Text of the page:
A mere two days after England Bazball’d their way to a target of 378 – their highest successful chase in Test cricket, at a run rate of almost five – they are getting ready to push the boundaries even further, this time in T20I cricket. After Brendon McCullum and Ben Stokes ushered in the new era in grand style, it is now the turn of Matthew Mott and Jos Buttler to lay down their own marker.
Mott had already taken charge of the white-ball side for the three-match ODI series in the Netherlands, but this will be Buttler’s first game as full-time captain following Eoin Morgan’s retirement. None of the members who featured in the Edgbaston Test will be in action in the T20I series opener. As much as this white-ball leg is about testing out the young ‘uns, the pre-series focus is on two old boys: 37-year-old Dinesh Karthik and 34-year-old Richard Gleeson.
Last summer, Karthik was in England as a commentator, grabbing attention with his sharp punditry and snazzy shirts. Long before that, he came to the country as a Test opener and back-up white-ball player, but now he is here to establish himself as one of India’s best T20I finishers. Karthik made a right old name for himself in the IPL smashing fast bowling to all parts to the point that teams eventually began matching him up with wristspinners. The move worked and England will have taken note of that, especially Matt Parkinson, who will get the chance, in the absence of Adil Rashid, to show off his wares against some of the best in the business.
While Karthik is in the midst of his zillionth comeback, Gleeson has earned his maiden call-up, three months out from the 2022 T20 World Cup. The right-arm seamer has had dips at the Bangladesh Premier League (Rangpur Riders), the Big Bash League (Melbourne Renegades) and the Abu Dhabi T10 league (Maratha Arabians and Team Abu Dhabi) and his ability to nail yorkers makes him an attractive option to have. Those yorkers were recently on display for Lancashire in the Vitality Blast where he closed out a tie and a one-run win. However, given Gleeson’s history of injuries and the absence of a number of frontline quicks because of injury, England might not rush him into playing three T20Is in four days.
England LWLWL (Last five completed T20Is; most recent first) IndiaWWWWL
A stress fracture of the lower back put Sam Curran out of last year’s T20 World Cup and the Ashes, but the allrounder is rising once again, having proven his form and fitness in the Netherlands ODIs and for Surrey. Curran’s new-ball swing and big-hitting could make things happen for England once again in T20I cricket. The hosts could also play him as a middle-order floater to throw Yuzvendra Chahal off his game.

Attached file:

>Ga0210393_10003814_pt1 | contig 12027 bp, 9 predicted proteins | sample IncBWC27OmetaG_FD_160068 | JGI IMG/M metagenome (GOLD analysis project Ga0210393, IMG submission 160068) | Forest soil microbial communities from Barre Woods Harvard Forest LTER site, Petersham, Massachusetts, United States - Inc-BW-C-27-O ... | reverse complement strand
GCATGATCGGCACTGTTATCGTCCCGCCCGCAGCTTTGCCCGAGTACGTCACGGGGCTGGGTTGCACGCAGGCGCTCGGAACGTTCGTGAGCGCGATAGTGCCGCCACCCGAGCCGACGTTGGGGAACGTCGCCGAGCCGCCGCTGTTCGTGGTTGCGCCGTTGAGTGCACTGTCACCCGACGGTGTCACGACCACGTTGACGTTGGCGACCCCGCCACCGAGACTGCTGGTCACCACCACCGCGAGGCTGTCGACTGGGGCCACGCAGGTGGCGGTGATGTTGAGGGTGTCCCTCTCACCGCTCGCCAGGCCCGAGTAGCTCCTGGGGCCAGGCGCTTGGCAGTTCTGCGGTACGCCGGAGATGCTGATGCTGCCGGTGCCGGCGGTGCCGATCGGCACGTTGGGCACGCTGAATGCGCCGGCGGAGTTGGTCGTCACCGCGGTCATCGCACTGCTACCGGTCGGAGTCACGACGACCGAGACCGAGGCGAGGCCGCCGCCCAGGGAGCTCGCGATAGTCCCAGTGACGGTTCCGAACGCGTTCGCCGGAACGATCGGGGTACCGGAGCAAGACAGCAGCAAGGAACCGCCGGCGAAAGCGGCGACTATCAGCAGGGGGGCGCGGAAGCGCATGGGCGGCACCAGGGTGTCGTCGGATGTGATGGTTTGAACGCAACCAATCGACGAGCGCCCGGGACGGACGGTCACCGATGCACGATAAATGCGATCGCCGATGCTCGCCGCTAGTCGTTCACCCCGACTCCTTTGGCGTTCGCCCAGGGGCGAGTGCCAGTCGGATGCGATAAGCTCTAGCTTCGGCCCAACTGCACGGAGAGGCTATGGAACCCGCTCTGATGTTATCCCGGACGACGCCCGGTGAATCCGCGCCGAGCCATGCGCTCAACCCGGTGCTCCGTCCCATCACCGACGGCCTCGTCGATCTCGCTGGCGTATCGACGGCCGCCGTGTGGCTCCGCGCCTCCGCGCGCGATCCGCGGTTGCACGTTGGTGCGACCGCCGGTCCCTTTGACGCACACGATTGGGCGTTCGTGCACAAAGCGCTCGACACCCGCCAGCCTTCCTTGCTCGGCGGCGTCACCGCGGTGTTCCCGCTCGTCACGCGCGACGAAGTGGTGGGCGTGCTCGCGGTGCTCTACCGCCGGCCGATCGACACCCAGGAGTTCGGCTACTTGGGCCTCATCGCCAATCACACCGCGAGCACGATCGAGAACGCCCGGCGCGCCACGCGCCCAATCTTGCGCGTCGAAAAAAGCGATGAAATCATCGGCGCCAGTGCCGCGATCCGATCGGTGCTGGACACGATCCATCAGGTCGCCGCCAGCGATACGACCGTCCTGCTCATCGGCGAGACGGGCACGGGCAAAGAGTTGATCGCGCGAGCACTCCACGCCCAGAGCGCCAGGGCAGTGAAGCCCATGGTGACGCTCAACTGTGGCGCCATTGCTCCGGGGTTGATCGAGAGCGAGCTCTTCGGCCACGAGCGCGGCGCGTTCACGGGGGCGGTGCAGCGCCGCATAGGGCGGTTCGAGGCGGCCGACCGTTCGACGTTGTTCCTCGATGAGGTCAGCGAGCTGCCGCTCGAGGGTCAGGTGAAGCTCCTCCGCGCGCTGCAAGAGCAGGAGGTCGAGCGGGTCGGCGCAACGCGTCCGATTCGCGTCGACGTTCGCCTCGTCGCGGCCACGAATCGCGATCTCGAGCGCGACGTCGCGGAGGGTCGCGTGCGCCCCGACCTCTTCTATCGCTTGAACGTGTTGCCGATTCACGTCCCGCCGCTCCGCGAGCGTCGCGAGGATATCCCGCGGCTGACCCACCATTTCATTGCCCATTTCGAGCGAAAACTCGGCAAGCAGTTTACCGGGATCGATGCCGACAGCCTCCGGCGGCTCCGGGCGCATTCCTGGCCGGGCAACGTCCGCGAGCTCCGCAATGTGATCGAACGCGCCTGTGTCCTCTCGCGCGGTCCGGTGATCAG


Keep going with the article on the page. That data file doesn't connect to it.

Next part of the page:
Like Curran, Suryakumar Yadav is working his way back into international cricket after an injury. With Deepak Hooda firing at the top, Suryakumar only had a peripheral role to play in Ireland. He could potentially slot back at No.3 and play a bigger role against England. Or Hooda could get another go and we’ll get to see how he fares against a more potent attack.
Phil Salt and Harry Brook will tussle for the middle-order slot left vacant by Morgan’s departure. Tymal Mills missed Sussex’s final group stage games with a toe injury but is expected to be fit for this fixture after getting stitches on Wednesday. He could get the nod ahead of David Willey and join a three-man left-arm seam attack. The early signs are that Gleeson will have to wait for his international debut.
England (probable): 1 Jason Roy, 2 Jos Buttler (capt & wk), 3 Dawid Malan, 4 Moeen Ali, 5 Liam Livingstone, 6 Harry Brook, 7 Sam Curran, 8 Chris Jordan, 9 Tymal Mills, 10 Reece Topley/David Willey, 11 Matt Parkinson
India will welcome back their captain Rohit Sharma after he missed the Edgbaston Test with Covid-19. He has tested negative since and even had a net session in Birmingham. India will have to choose between Umran Malik and Arshdeep Singh, who didn’t get a game in Ireland, on the bowling front. VVS Laxman will helm the side, at least for the series opener, before Rahul Dravid takes over once again.
The Southampton pitch had a light covering of grass on the eve of the game. The Ageas Bowl has some of the longest boundaries in the country and has been the third-lowest-scoring ground in the T20 Blast this season (7.93 runs per over). The average score batting first here in the Blast this year has been 165, and defending teams have won five games out of seven. Weather is expected to be warm and sunny on Thursday.
India’s run rate of 8.61 in the powerplay is the highest among teams who have played at least five or more completed T20Is since November 2021.
“There’s a few more things going on in your head: you’re thinking about a few things and maybe talking to a few more people. It’s really important to take really good care of my own game. I want to try and be a captain who leads from the front so it’s really vital I make sure my own practice and preparation is really good.” Jos Buttler isn’t overly concerned that captaincy will affect his performances.
“It’s always good to be back playing for your country and you don’t want to miss any games for your country, but certain things are not in your control. Now that I’m back, [I’m] excited and looking forward.” Rohit Sharma is eager to return to action after a bout of Covid-19